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Personal Prepardness in America

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  • Personal Prepardness in America

    Summary of findings from the 2009 FEMA National Survey, August 2009 (Revised DEC 2009). Thought it was an interesting read, but I wonder how many survey participants lied. This is probably as valid a "snapshot" as anyone could hope to get. No suprise that the majority still expect the "goberment" to save them. Enjoy.

    LH



    Background: Disaster preparedness became a renewed priority for our Nation as a direct response to the devastation of the terrorist attacks of September 11, 2001. Following the tragedies of that day, government at all levels has embedded stronger collaboration with nongovernmental civic and private sector organizations and the general public in policies and practices. The Citizen Corps grassroots model of community preparedness has spread across the country, and Americans have been asked to become fully aware, trained, and practiced on how to respond to potential threats and hazards.
    Purpose of Survey: To evaluate the Nation’s progress on personal preparedness and to measure the public’s knowledge, attitudes, and behaviors relative to preparing for a range of hazards.

    Research Conducted by: FEMA’s Community Preparedness Division and Citizen Corps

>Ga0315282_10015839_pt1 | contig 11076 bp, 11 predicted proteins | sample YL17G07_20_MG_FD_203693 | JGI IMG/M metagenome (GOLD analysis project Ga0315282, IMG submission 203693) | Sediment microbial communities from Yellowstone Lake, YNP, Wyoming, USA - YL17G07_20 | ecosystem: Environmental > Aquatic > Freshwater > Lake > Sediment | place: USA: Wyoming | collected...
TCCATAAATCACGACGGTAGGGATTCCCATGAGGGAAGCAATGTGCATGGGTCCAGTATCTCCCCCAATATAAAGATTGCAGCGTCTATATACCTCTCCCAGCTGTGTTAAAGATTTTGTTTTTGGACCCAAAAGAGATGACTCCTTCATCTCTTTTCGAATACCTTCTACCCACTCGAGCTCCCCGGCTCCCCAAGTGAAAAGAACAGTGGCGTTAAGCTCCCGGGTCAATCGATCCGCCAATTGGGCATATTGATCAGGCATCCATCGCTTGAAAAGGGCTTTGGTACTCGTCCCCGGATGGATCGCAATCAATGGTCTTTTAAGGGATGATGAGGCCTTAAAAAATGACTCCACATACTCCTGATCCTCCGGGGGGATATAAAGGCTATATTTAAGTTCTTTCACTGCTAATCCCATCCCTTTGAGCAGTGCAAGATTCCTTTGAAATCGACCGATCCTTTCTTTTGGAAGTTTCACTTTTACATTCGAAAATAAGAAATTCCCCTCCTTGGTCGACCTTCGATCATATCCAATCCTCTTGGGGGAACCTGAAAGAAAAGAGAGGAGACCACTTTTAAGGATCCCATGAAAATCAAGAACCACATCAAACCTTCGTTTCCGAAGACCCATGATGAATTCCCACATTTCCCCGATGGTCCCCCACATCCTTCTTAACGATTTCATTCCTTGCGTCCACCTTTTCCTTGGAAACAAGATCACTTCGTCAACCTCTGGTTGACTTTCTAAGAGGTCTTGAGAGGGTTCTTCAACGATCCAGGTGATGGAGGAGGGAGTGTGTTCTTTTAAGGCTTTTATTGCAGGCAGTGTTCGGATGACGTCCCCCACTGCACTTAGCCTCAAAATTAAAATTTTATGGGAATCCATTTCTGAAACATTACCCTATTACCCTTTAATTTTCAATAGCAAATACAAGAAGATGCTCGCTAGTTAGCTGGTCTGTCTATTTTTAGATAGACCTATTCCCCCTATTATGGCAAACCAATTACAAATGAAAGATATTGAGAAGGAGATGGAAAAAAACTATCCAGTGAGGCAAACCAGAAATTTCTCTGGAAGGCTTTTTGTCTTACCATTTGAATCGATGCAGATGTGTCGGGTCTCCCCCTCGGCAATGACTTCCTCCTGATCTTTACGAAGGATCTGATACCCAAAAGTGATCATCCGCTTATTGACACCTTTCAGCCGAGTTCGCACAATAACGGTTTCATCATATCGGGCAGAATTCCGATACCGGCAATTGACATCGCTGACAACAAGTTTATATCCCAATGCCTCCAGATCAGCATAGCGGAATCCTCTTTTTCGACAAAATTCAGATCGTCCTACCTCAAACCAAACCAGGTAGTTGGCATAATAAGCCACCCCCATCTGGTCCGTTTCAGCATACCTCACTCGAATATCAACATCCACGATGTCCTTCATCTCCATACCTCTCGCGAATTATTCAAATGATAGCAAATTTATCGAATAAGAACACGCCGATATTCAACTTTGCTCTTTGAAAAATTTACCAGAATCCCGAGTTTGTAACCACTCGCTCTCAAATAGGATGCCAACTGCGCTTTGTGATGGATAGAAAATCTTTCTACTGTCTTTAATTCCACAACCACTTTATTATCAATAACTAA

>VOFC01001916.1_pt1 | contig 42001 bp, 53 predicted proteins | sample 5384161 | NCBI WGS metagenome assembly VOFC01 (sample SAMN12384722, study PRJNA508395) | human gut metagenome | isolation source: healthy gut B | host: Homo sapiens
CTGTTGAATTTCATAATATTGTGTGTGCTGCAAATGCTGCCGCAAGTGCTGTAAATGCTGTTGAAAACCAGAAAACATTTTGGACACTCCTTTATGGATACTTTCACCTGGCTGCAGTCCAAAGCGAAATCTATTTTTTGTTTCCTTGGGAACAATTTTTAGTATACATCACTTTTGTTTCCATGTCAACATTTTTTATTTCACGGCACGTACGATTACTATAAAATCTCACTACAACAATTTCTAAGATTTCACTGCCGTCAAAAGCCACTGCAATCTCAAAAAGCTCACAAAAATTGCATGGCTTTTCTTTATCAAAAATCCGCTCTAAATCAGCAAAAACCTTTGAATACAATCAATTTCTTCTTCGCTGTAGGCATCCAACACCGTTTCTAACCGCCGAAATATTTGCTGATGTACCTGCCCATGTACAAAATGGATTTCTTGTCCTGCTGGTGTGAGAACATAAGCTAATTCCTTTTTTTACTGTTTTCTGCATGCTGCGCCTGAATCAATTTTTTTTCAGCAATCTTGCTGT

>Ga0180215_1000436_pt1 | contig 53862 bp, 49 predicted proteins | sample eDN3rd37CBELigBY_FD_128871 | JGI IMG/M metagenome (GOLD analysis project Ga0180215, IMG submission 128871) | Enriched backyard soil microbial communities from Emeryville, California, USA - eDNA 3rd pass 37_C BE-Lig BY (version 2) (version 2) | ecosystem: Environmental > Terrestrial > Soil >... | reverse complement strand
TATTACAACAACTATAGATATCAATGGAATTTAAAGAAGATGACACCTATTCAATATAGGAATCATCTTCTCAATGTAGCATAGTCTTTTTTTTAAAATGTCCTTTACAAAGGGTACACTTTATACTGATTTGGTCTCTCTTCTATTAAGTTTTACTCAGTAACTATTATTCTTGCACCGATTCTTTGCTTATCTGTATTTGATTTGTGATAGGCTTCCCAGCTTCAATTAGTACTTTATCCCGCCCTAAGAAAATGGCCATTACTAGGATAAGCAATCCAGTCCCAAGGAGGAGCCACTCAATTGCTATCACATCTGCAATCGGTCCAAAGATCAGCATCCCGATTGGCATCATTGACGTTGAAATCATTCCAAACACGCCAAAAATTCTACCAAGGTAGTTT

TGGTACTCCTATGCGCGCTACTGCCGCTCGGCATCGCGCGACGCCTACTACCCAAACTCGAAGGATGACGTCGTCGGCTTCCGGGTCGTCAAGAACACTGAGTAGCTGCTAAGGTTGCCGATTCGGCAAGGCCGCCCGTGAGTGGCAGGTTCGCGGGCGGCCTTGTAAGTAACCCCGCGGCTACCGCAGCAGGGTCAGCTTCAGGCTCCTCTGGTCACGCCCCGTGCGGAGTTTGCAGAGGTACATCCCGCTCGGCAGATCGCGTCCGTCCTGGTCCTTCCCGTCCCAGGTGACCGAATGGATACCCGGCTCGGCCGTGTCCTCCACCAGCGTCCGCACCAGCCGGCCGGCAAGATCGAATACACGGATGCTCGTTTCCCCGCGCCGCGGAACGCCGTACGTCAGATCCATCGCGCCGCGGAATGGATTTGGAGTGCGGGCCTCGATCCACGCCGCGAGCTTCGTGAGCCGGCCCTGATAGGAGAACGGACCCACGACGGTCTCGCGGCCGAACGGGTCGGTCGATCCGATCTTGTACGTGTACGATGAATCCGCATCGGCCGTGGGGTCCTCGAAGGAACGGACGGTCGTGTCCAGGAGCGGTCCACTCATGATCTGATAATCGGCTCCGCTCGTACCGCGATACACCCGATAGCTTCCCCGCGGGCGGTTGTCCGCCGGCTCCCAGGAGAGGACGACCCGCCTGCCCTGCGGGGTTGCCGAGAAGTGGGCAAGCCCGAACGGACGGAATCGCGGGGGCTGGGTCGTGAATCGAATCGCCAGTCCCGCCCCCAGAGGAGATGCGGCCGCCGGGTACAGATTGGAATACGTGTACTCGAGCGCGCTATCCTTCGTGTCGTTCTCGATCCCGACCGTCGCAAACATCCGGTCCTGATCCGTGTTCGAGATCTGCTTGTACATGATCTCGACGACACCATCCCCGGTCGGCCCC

Dates Survey Fielded: The 2009 Citizen Corps National Survey was fielded from April 2009 to May 2009. During the survey fielding, there was an H1N1 influenza outbreak that was reported repeated in the national news. An analysis of the potential impact of this outbreak on survey responses will be provided at a later date.

    Sampling Size: 4,461 U.S. households

    • To what extent are individuals prepared for disasters? What barriers do individuals perceive in preparing for disasters?
    Research Questions:
    • What is the perception of vulnerability to different types of disasters? How do people perceive the utility of preparedness?
    • In which stage of the Stages of Change model (Precontemplation, Contemplation, Preparation, Action, Maintenance) are individuals relative to disaster preparedness?
    • How does disaster preparedness differ by demographic characteristics?
    • What is the perceived social responsibility for reporting suspicious behavior?

    To What Extent Have Individuals Gathered Disaster Supplies?
    Key Findings:
    • 57% of individuals reported having “supplies set aside in their home to be used only in the case of a disaster.”
    • 34% of individuals said they had supplies set aside in their car.
    • 45% of individuals indicated they had set aside supplies in their workplace.

    • If participants indicated they had set supplies aside in their home, they were then asked to list those supplies:
    o The supplies most frequently mentioned included a supply of packaged food (74%) and bottled water (71%), with many fewer individuals mentioning other essential supplies such as a flashlight (42%), first aid kit (39%) or portable radio (20%).
    o Less than half of the respondents (44%) reported updating their supplies once a year.